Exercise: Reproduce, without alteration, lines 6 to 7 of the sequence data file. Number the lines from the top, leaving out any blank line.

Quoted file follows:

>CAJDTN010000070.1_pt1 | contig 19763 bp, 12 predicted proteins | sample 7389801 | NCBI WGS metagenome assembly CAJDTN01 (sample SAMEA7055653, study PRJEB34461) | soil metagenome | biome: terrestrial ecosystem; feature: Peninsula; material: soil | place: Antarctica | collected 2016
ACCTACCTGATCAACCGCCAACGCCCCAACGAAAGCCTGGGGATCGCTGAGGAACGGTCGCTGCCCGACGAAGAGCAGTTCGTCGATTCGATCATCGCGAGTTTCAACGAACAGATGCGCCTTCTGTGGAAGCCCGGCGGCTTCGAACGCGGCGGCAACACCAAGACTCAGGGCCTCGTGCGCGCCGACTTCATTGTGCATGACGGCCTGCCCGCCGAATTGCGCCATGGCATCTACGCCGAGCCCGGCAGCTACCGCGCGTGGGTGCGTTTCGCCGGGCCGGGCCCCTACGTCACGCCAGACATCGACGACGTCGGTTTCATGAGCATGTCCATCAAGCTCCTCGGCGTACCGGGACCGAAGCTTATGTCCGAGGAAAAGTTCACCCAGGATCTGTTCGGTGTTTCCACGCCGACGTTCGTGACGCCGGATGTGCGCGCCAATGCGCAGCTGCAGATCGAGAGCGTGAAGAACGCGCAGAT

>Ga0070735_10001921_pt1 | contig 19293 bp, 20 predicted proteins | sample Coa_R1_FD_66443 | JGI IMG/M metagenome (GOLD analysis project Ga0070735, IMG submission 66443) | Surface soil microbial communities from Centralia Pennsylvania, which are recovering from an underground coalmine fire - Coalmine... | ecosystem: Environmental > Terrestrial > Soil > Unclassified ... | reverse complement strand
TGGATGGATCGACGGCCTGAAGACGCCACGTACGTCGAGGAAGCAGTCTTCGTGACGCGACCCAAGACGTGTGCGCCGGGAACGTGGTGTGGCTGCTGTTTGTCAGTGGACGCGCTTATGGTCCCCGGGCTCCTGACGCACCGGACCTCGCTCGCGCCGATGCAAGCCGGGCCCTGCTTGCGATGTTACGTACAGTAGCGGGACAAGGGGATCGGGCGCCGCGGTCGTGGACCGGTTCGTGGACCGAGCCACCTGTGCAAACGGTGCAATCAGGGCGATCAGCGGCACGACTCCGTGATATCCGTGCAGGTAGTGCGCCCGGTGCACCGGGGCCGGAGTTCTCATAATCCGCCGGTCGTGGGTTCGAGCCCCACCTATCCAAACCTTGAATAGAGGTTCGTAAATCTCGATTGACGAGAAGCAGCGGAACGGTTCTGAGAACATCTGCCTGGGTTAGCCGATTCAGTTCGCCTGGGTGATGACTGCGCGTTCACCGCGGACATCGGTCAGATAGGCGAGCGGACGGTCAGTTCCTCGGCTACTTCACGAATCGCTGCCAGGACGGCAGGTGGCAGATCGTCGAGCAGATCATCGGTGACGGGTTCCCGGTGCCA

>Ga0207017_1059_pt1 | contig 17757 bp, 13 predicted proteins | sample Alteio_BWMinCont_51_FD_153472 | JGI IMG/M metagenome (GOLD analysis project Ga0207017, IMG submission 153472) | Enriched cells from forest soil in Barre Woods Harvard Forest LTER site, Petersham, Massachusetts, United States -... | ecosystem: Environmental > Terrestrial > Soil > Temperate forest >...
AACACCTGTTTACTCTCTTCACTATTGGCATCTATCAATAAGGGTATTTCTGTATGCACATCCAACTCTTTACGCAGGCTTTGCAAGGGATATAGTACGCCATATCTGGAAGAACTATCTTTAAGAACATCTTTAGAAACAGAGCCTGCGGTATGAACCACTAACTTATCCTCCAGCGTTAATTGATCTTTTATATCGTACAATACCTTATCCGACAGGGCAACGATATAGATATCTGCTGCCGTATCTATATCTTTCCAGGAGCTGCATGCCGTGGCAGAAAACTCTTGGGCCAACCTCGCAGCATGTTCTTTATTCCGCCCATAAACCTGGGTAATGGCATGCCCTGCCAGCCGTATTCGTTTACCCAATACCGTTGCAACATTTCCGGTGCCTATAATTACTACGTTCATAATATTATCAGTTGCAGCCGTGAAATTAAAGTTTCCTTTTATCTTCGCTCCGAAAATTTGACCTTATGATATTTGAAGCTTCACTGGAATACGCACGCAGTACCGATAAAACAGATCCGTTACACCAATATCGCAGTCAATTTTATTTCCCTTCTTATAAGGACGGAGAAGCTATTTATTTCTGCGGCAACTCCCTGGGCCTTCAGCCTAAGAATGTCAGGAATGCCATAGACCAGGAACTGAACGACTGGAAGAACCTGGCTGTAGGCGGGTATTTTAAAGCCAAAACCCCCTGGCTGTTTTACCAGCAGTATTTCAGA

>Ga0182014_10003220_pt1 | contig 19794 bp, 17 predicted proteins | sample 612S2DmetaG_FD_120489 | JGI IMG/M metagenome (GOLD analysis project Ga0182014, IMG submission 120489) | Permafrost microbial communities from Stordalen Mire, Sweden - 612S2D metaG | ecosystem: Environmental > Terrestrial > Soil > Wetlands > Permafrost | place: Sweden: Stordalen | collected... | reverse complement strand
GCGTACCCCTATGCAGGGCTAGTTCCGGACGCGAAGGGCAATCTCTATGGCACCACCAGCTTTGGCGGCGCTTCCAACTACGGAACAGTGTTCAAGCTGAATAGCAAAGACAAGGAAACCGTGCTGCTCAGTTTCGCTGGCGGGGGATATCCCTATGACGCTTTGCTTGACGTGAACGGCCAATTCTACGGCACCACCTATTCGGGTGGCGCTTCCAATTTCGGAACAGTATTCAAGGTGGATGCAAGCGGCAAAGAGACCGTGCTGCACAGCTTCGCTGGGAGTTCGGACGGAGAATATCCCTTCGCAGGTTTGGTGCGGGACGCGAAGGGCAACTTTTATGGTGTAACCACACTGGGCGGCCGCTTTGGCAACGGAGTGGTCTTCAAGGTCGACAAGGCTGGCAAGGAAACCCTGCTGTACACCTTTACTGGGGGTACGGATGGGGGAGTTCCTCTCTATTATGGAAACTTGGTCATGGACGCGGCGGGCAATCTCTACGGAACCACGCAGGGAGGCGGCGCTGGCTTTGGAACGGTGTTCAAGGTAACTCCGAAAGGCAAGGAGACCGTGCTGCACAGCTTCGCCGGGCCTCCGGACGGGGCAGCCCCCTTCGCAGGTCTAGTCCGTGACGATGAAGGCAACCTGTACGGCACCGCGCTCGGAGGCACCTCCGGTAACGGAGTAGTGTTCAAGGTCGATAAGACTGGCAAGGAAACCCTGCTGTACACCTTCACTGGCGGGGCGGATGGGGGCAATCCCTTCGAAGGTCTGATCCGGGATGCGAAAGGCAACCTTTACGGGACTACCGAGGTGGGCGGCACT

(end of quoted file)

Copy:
AACACCTGTTTACTCTCTTCACTATTGGCATCTATCAATAAGGGTATTTCTGTATGCACATCCAACTCTTTACGCAGGCTTTGCAAGGGATATAGTACGCCATATCTGGAAGAACTATCTTTAAGAACATCTTTAGAAACAGAGCCTGCGGTATGAACCACTAACTTATCCTCCAGCGTTAATTGATCTTTTATATCGTACAATACCTTATCCGACAGGGCAACGATATAGATATCTGCTGCCGTATCTATATCTTTCCAGGAGCTGCATGCCGTGGCAGAAAACTCTTGGGCCAACCTCGCAGCATGTTCTTTATTCCGCCCATAAACCTGGGTAATGGCATGCCCTGCCAGCCGTATTCGTTTACCCAATACCGTTGCAACATTTCCGGTGCCTATAATTACTACGTTCATAATATTATCAGTTGCAGCCGTGAAATTAAAGTTTCCTTTTATCTTCGCTCCGAAAATTTGACCTTATGATATTTGAAGCTTCACTGGAATACGCACGCAGTACCGATAAAACAGATCCGTTACACCAATATCGCAGTCAATTTTATTTCCCTTCTTATAAGGACGGAGAAGCTATTTATTTCTGCGGCAACTCCCTGGGCCTTCAGCCTAAGAATGTCAGGAATGCCATAGACCAGGAACTGAACGACTGGAAGAACCTGGCTGTAGGCGGGTATTTTAAAGCCAAAACCCCCTGGCTGTTTTACCAGCAGTATTTCAGA

>Ga0182014_10003220_pt1 | contig 19794 bp, 17 predicted proteins | sample 612S2DmetaG_FD_120489 | JGI IMG/M metagenome (GOLD analysis project Ga0182014, IMG submission 120489) | Permafrost microbial communities from Stordalen Mire, Sweden - 612S2D metaG | ecosystem: Environmental > Terrestrial > Soil > Wetlands > Permafrost | place: Sweden: Stordalen | collected... | reverse complement strand